Divisions within Ibero-American community threaten to spoil summit

The absence of Brazil, Argentina, Venezuela and Bolivia deepens split

Veracruz, Mexico -
Mexican President Enrique Peña Nieto and Spanish Prime Minister Mariano Rajoy.
Mexican President Enrique Peña Nieto and Spanish Prime Minister Mariano Rajoy.MONCLOA

The 22 Ibero-American countries are united by historic, linguistic, cultural and emotional ties but its members do not necessarily get on well.

Despite the internal rivalries and quarrels, Mexico and Spain have tried to bring them all together at this year’s summit in Veracruz in an attempt to reinvent the group.

Spanish Foreign Minister José García-Margallo’s recent trip to Cuba, which marked the first official visit by a member of the Mariano Rajoy administration to the island, demonstrated Spain’s desire to rebuild bridges by putting aside stark political differences.

Brazil has never shown much interest in a group in which Mexico, the other regional superpower, is the main player

Meanwhile, the Ibero-American Summit’s new secretary general, Rebeca Grynspan, has also proposed focusing on areas of common interest such as education and innovation – issues far removed from ideological disputes.

Still, deep divisions arising in Latin America as the result of a slackening economy based on the high price of raw materials are threatening to leave a significant part of the group out of this renewal. Though many members are participating in the meetings, Brazilian President Dilma Rousseff, Argentinean President Cristina Fernández and, barring any last minute surprises, Venezuelan President Nicolás Maduro, Bolivia’s Evo Morales and Nicaragua’s Daniel Ortega will not attend. Only Raúl Castro’s arrival on the last day of the summit, which seems more and more unlikely, could help destroy the impression that the leftist nations most averse to liberal economics and free trade have turned their backs on the organization.

The absentees have different motives. Brazil has never shown much interest in a group in which Mexico, the other regional superpower, is the main player, and has chosen to focus on the Union of South American Nations (Unasur) where its leadership is indisputable. Only at King Juan Carlos’ insistence did Rousseff attend the Ibero-American Summit held in Cádiz in 2012.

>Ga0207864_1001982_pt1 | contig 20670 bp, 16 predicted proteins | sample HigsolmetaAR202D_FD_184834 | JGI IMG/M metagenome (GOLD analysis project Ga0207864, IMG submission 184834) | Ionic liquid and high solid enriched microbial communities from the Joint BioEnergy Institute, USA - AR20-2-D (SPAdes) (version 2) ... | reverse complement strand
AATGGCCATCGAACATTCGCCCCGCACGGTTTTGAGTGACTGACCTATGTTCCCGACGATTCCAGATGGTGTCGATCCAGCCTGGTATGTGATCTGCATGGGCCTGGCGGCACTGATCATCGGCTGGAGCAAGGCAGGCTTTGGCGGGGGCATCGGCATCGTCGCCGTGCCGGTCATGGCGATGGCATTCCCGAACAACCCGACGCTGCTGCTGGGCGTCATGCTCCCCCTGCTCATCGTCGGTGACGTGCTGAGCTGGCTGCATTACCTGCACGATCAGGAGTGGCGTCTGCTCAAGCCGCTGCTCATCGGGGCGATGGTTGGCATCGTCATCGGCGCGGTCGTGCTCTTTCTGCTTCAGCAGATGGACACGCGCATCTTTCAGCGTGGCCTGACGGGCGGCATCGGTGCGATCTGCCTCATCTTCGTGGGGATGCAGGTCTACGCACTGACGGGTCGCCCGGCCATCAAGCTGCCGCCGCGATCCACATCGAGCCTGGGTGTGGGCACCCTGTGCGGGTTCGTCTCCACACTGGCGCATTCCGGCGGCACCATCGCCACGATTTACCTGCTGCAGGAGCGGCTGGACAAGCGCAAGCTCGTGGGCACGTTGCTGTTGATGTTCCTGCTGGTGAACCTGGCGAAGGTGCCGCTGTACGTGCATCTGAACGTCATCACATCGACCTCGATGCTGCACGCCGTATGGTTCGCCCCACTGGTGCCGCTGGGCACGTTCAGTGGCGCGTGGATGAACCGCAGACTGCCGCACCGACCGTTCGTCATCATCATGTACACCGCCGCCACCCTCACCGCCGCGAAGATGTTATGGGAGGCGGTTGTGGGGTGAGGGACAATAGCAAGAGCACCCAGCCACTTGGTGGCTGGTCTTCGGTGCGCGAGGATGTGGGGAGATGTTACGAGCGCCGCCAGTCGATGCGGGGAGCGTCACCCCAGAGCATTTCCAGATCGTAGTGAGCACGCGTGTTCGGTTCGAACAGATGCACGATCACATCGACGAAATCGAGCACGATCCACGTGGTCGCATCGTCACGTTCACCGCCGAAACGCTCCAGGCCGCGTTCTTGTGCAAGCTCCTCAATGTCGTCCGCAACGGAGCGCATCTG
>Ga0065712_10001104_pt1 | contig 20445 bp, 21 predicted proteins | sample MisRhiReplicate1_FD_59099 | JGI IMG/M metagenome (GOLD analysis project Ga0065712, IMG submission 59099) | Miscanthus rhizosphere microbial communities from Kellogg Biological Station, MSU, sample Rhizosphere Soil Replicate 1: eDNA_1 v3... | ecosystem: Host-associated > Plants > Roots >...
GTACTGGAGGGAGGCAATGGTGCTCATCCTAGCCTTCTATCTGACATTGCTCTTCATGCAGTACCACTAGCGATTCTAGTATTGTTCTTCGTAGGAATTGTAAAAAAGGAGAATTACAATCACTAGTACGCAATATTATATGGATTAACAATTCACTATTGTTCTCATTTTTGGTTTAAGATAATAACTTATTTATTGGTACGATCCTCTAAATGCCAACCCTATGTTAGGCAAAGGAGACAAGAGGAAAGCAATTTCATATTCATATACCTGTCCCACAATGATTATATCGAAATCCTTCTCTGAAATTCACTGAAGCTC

Seven heads of state fail to attend Veracruz summit


Fifteen out of 22. Though it is far from a full house, the Ibero-American Summit in Veracruz is more successful than previous meetings held in Paraguay in 2011 and in Panama in 2013 where half of the group did not attend. Yet Veracruz trails behind Cádiz (2012) where only Argentina, Uruguay, Cuba and Venezuela failed to show up.

Besides Brazilian President Dilma Rousseff and Argentinean President Cristina Fernández, who were both expected to skip the event, Nicolás Maduro of Venezuela, Daniel Ortega of Nicaragua, and Bolivian President Evo Morales also did not attend. On Sunday, Morales said these summits served "the interests of Spanish monarchs." Salvadoran President Salvador Sánchez Cerén did travel to Veracruz but then had to leave for health reasons. Though organizers did not rule out Cuba's appearance, it looks unlikely.

The fact that a country as important as Mexico was hosting this year's event seemed like a guarantee of success after many Latin American nations had begun showing less interest in the group they share with Portugal and Spain.

The arrival of new organization secretary general Rebeca Grynspan, the Costa Rican national who replaces veteran diplomat Enrique Iglesias, seemed to promise a renewal. The final result is half-baked – not so much because of the number of absentees but because heavyweights such as Brazil and Argentina chose not to attend.

Beyond the debates, the summit served as a platform for a number of bilateral meetings. The Spanish king met Peruvian President Ollanta Humala, while Prime Minister Mariano Rajoy met Paraguayan President Horacio Cortés and Guatemalan President Otto Pérez Molina.

Maduro, who called back his ambassador in Madrid after Rajoy met with the wife of opposition leader Leopoldo López, tries to maintain his leadership within the Bolivarian Alliance for the Peoples of Our America (ALBA), though the organization has been in decline since Hugo Chávez’s death and because of Venezuela’s growing difficulties in continuing to feed its allies subsidized oil.

The presence of leftist, though less dogmatic, leaders such as Uruguay’s José Mujica – who will bid the organization farewell this year since his term is coming to an end – Chile’s Michelle Bachelet, Salvador’s Salvador Sánchez Cerén, and Ecuador’s Rafael Correa livens up the political landscape in Veracruz.

This year’s summit – which will be the last annual gathering given that the organization has decided to schedule the meeting every two years – also makes space for civil society. More than 200 business leaders met on the sidelines of the summit, including the most important Spanish-language media companies – such as Univisión, Televisa and PRISA – which gathered to discuss the latest challenges posed by the digital market.

Spanish Prime Minister Mariano Rajoy used his opening remarks at the summit to focus on his country’s economic recovery and defend his winning formula: that structural reforms, though they might be painful, increase competitiveness. He played sweet music to his host’s ears given that Mexican President Enrique Peña Nieto has also undertaken his own structural reforms. But neither leader has produced favorable results for the general population. Latin Americans are taking divergent paths and the Ibero-American family in Veracruz is suffering.

Translation: Dyane Jean François

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